Advance Organizers are not without potential problems

Advance Organizers are not without potential problems

Although it is the method used in countless university and college lectures every day (together with the ubiquitous PowerPoint), it can become unstimulating. Plain boring. This can definitely happen if we do not know what our learners already know. No actual assessment tests or discussions…only assumptions. What is often known as “perceived needs.”

I once had a graduate student who was in charge of the noon and evening adult continuing education classes held at a major museum. Her department annually hired a Music professor who was highly qualified and well known in his field. But, as she soon learned, most of his adult students would quit before his “Music Appreciation” course was even half over. Why? He was highly qualified. Highly respected in the academic world. But, as my graduate student soon realized, most of his students already knew everything he was teaching. Some of them knew even more. They were bored. He entered the room every semester assuming these adult learners knew little or nothing about music and music theory. Maybe he was used to undergraduate classes, I will never know. But it was obvious we need to be careful that we begin with the learner—not with the curriculum and not with our assumptions.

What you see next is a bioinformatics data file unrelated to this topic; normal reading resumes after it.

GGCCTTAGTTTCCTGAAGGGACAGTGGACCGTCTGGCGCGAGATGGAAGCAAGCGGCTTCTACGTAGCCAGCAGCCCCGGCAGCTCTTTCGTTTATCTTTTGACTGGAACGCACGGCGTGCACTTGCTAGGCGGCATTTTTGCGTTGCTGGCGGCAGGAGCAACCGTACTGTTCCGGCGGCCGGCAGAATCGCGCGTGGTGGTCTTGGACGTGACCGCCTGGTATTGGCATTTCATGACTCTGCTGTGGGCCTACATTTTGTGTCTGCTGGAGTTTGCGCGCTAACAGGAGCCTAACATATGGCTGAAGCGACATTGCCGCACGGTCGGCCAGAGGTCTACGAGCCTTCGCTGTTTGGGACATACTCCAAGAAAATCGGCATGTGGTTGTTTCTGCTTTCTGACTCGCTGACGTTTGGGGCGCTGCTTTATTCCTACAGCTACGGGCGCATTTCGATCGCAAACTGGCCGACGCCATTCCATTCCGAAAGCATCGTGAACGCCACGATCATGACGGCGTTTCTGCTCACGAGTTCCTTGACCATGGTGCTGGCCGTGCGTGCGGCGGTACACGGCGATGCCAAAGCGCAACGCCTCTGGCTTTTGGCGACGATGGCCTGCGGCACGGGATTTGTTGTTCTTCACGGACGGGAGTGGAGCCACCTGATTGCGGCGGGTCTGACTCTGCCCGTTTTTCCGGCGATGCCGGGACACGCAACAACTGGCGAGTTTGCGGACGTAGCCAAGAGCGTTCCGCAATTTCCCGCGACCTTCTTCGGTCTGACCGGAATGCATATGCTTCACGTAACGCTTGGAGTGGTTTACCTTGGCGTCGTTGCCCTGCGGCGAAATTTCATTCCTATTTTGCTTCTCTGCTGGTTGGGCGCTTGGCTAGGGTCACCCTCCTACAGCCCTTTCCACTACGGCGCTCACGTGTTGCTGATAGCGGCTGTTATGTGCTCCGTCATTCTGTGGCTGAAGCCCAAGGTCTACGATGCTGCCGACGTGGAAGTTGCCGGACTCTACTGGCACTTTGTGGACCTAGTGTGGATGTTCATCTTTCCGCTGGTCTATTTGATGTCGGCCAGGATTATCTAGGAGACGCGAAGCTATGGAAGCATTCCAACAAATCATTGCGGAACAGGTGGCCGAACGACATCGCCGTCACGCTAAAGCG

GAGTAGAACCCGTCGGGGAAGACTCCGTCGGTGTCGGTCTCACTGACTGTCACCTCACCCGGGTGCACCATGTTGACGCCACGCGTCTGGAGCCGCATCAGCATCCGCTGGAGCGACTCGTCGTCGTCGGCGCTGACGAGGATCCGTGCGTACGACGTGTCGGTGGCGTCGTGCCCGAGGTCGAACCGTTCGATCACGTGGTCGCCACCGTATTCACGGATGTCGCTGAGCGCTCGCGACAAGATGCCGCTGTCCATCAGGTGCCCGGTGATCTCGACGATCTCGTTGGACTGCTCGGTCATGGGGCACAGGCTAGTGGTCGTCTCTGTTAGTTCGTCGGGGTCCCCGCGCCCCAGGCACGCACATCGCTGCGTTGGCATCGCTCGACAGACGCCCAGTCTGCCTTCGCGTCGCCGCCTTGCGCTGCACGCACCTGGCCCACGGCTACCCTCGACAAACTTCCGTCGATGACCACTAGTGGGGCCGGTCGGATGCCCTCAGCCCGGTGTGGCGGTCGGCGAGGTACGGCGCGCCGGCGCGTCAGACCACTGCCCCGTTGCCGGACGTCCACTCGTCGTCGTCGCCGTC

This “tool” might not always fit your own teaching style or your learner’s learning style. Both of you may be used to a more formal approach where the curriculum and the teacher make the decisions. The point, however, is to know your learner and be adaptable.

Read More

Ausubel, D.P., Novak, J.D., & Hanesian, H. (1968). Educational psychology: A cognitive view (Vol. 6). New York: Holt, Rinehart and Winston.

Cattell, R.B. (1963). Theory of fluid and crystallized intelligence: A critical experiment. Journal of Educational Psychology, 54(1), 1-22.

Fingeret, H., & Jurmo, P. (Eds.). (1989). Participatory literacy education. New Directions for Adult and Continuing Education, No. 42. San Francisco: Jossey-Bass.

Quigley, A. (2006). Building professional pride in literacy: A dialogical guide to professional development. Malabar, FL: Krieger Publishing.

Wlodkowski, R. (1999). Enhancing adult motivation to learn: A comprehensive guide for teaching all adults (2nd ed.). San Francisco: Jossey-Bass.